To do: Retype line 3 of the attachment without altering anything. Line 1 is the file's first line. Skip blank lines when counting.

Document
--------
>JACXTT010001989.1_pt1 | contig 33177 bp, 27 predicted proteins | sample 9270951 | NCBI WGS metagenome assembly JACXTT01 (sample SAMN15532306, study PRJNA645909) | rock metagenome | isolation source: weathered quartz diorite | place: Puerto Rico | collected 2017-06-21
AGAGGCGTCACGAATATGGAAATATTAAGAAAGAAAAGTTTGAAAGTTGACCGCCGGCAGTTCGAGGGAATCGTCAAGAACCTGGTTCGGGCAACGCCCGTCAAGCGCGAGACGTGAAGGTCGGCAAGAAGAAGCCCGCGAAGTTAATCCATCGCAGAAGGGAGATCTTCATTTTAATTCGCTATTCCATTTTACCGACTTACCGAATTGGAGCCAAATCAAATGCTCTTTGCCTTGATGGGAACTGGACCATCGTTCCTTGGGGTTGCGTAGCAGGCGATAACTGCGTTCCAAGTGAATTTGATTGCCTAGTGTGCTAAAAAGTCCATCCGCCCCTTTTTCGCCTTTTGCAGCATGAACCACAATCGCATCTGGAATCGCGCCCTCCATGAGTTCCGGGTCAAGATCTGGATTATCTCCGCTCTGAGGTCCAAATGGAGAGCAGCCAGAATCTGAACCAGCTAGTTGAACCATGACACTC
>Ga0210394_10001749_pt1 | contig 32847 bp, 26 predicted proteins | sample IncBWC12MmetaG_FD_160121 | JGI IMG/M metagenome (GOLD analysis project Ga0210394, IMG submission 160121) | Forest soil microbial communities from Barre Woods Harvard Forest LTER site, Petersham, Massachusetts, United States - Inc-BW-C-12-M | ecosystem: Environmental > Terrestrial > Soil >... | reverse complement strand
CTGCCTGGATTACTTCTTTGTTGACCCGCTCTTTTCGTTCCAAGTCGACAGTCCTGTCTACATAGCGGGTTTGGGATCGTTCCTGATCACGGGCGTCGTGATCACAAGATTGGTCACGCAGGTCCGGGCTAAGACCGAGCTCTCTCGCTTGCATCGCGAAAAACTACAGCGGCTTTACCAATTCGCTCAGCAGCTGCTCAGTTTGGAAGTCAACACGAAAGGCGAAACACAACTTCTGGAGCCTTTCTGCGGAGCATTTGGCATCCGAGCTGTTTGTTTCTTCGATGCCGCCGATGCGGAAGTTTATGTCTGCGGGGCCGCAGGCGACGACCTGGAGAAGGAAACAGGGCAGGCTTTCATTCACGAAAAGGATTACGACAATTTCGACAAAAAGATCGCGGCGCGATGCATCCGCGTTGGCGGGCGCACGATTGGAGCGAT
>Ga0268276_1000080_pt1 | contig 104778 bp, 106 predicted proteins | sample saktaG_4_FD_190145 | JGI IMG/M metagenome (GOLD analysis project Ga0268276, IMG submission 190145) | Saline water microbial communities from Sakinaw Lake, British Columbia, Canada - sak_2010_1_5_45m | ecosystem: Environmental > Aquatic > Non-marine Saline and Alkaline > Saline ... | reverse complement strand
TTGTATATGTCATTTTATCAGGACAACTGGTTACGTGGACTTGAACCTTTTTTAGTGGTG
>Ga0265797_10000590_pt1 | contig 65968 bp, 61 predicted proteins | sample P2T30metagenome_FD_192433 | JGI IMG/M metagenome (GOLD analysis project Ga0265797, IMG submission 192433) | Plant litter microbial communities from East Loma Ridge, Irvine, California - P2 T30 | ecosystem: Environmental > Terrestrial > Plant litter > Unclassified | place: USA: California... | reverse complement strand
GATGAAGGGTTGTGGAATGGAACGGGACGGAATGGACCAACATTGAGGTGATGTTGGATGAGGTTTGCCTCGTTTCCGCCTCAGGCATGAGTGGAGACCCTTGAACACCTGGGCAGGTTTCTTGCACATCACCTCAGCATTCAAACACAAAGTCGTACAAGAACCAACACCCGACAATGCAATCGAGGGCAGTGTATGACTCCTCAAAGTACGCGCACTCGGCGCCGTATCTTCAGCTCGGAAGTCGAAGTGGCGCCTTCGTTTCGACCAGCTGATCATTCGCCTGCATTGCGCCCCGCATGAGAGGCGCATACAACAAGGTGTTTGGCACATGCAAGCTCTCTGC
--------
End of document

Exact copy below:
>Ga0210394_10001749_pt1 | contig 32847 bp, 26 predicted proteins | sample IncBWC12MmetaG_FD_160121 | JGI IMG/M metagenome (GOLD analysis project Ga0210394, IMG submission 160121) | Forest soil microbial communities from Barre Woods Harvard Forest LTER site, Petersham, Massachusetts, United States - Inc-BW-C-12-M | ecosystem: Environmental > Terrestrial > Soil >... | reverse complement strand